Energy & Natural Resources Report
The role of the chief operations officer has always been essential, but for many years it was a low-profile role, charged with safely producing and delivering product on time and at a reasonable cost. That’s changed quickly. Over the past few years, the responsibilities and measures of success for COOs and their global operations have expanded significantly (see Figure 1). The COO’s role has become dramatically more complex as a series of global disruptions have made the role of operations chief more visible and more essential to corporate strategy.
These disruptions include Covid-19, the war in Ukraine, trade conflicts, semiconductor shortages, and inflation of commodity prices. But among operations chiefs in the energy and natural resources sectors, the most enduring and significant disruption is the energy transition and the accompanying drive to make companies and their operations more sustainable. Every day, we talk with COOs who are working to balance their traditional imperatives of delivering products and services reliably and at a price that customers can afford, along with the need to decarbonize and meet investors’ expectations about sustainability.
The high profile of these trends and disruptions, along with their influence on the availability of consumer and business goods, means that the role of operations can no longer be taken for granted. One indicator of this is the prominence of operations topics in the media. For example, over the past two years, the number of times “supply chain” was mentioned during corporate earnings calls more than doubled, highlighting investors’ recognition of the criticality of operations. Supply chains and other operations are news.
All of this raises the stakes for the COO and reduces the margin of error. The smallest of missteps can create disruptions that can leave business customers without the inputs they need to run their operations, and customers staring at empty shelves.
The COO's job has become much more complex
But these shifts also mean that operations can become an even more powerful competitive tool. Being a low-carbon provider, for example, can become a competitive advantage when it enables companies to charge a premium for greener products. It can also provide other benefits to buyers. When a supplier reduces its carbon footprint, its buyers can reap the benefits as they tally the upstream, Scope 3 emissions of their own production. That can become a key benefit in sales discussions, just as the lack of progress on emissions reduction or other environmental, social, and corporate governance factors can become a barrier. Increasingly, suppliers won’t make it past the RFP process unless they can attest to their own progress on issues like diversity, transparency, and emissions reductions.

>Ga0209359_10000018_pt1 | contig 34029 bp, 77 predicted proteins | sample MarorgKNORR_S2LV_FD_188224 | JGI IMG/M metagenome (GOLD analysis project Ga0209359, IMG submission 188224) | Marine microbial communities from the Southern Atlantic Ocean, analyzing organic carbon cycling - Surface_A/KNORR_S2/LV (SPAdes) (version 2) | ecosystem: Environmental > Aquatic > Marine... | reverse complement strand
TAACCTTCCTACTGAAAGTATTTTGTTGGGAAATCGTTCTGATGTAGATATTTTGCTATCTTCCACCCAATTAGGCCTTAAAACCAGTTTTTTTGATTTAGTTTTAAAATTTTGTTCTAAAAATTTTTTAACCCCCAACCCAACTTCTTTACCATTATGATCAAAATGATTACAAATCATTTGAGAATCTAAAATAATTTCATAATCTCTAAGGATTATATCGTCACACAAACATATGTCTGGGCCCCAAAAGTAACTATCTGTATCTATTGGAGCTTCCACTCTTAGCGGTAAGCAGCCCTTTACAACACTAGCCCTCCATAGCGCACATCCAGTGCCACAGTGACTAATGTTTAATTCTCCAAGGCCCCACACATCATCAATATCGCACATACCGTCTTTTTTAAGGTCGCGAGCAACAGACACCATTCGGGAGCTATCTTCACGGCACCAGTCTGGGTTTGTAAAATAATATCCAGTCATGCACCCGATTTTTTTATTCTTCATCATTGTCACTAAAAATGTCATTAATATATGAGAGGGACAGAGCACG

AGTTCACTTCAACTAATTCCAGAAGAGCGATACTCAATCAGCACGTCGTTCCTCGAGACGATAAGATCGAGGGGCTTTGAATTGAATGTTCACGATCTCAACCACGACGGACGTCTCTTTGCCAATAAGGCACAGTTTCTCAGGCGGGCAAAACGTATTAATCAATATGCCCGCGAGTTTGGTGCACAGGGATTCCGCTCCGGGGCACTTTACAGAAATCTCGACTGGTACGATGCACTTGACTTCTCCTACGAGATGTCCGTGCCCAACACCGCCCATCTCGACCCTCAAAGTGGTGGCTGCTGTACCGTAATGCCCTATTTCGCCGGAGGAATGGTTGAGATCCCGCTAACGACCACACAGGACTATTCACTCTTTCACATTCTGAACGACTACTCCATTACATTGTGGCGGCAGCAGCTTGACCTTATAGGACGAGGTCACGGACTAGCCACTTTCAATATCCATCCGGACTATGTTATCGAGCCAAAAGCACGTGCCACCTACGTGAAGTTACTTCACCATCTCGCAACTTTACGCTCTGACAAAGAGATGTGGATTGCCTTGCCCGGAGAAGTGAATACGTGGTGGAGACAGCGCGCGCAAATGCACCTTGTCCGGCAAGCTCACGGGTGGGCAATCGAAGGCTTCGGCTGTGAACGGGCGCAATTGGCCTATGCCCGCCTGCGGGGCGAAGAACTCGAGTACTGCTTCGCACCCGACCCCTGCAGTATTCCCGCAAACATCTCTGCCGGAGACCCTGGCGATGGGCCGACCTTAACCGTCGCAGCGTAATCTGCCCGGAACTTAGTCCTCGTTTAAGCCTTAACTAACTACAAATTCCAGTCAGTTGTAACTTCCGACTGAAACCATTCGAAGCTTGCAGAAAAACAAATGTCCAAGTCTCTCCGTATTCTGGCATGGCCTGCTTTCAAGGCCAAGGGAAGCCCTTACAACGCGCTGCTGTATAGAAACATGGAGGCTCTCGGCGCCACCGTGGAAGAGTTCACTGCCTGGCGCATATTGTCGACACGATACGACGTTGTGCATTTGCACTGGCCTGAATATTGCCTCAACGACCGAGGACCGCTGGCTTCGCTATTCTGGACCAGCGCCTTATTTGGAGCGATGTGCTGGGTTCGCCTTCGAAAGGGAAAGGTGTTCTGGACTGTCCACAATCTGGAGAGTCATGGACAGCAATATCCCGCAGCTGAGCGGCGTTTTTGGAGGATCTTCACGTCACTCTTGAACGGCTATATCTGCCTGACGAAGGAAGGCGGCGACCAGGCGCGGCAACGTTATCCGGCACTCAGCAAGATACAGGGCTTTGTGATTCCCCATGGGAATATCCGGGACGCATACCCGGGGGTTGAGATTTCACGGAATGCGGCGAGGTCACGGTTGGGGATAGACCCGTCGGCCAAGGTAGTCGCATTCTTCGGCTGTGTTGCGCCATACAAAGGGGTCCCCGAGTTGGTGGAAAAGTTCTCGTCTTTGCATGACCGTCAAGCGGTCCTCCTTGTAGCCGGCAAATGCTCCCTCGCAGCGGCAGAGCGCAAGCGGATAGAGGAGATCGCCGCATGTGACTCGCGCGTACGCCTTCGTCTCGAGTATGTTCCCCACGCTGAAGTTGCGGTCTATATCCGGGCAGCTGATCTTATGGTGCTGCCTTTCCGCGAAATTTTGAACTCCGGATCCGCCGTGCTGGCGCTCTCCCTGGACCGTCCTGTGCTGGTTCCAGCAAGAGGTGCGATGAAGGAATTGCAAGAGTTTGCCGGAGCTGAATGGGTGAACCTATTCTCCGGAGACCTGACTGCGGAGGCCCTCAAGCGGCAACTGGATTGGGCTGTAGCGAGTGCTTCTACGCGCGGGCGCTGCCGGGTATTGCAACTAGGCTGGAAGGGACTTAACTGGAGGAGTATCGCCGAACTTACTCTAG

How COOs are responding
COOs are doing several things to successfully navigate this changing landscape.
First, many of our COO clients tell us they’re more closely involved with setting corporate strategy than they were just a few years ago. This gives them a seat at the table and a voice in organizational decisions, including setting priorities, weighing financial trade-offs, and managing internal and external communications. This enables them to convey the possible effects on the supply chain and other operations of certain decisions before they’re made. More important, the COO is increasingly in a position to determine how quickly the company can adapt to disruptions, and also help set strategic direction that can allow the company to make the most of external conditions.
Closely related, they’re building up the capabilities they need to support effective strategic planning. Data has always been an important tool in operations, but many operations teams are doubling down on advanced analytics, which help them develop a wider range of more specific scenarios—essential for planning under uncertainty.
The COOs we talk with are also laser-focused on improving the resilience of their supply chains. In the short term, they’re assessing the risks from immediate crises like the war in Ukraine, commodities inflation, and ongoing shortages due to Covid. Getting a handle on the primary risks, based on real data rather than conjecture, allows them to create realistic scenarios so they can react quickly when they see signposts indicating where conditions are headed. This is a challenging balancing act right now. Operations teams may need to invest more to ensure a reliable supply of inputs while at the same time finding themselves under pressure to manage costs tightly against the headwinds of inflation. There’s no simple answer, and each situation requires thoughtful analysis and careful decision making.
Over the longer term, ops chiefs are building resilience with a larger suite of tools, such as redesigning products and processes, finding backup and alternative sources, building capacity buffers, and continually improving logistics. A key part of resilience is just acknowledging that disruptions are happening faster and more frequently, so adaption and recovery are capabilities that need to be developed and refined. Black swan events aren’t quite as rare as they once were.